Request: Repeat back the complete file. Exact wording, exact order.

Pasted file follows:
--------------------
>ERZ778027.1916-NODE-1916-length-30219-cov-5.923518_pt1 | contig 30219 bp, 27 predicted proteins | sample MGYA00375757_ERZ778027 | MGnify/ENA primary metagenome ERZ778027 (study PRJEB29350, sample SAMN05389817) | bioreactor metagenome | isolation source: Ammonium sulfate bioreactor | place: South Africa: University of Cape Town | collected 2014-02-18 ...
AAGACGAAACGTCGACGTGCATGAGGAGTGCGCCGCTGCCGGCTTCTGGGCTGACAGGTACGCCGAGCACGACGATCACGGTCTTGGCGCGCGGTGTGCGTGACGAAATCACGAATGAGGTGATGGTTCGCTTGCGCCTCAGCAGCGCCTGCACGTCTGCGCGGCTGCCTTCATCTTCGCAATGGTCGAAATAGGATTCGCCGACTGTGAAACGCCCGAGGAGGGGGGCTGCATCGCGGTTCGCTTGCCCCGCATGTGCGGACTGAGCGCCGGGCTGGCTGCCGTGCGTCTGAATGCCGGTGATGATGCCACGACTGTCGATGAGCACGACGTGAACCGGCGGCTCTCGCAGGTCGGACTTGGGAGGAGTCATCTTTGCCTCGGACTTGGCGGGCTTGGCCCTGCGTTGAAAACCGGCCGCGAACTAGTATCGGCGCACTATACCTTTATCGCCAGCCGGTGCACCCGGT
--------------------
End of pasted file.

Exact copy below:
>ERZ778027.1916-NODE-1916-length-30219-cov-5.923518_pt1 | contig 30219 bp, 27 predicted proteins | sample MGYA00375757_ERZ778027 | MGnify/ENA primary metagenome ERZ778027 (study PRJEB29350, sample SAMN05389817) | bioreactor metagenome | isolation source: Ammonium sulfate bioreactor | place: South Africa: University of Cape Town | collected 2014-02-18 ...
AAGACGAAACGTCGACGTGCATGAGGAGTGCGCCGCTGCCGGCTTCTGGGCTGACAGGTACGCCGAGCACGACGATCACGGTCTTGGCGCGCGGTGTGCGTGACGAAATCACGAATGAGGTGATGGTTCGCTTGCGCCTCAGCAGCGCCTGCACGTCTGCGCGGCTGCCTTCATCTTCGCAATGGTCGAAATAGGATTCGCCGACTGTGAAACGCCCGAGGAGGGGGGCTGCATCGCGGTTCGCTTGCCCCGCATGTGCGGACTGAGCGCCGGGCTGGCTGCCGTGCGTCTGAATGCCGGTGATGATGCCACGACTGTCGATGAGCACGACGTGAACCGGCGGCTCTCGCAGGTCGGACTTGGGAGGAGTCATCTTTGCCTCGGACTTGGCGGGCTTGGCCCTGCGTTGAAAACCGGCCGCGAACTAGTATCGGCGCACTATACCTTTATCGCCAGCCGGTGCACCCGGT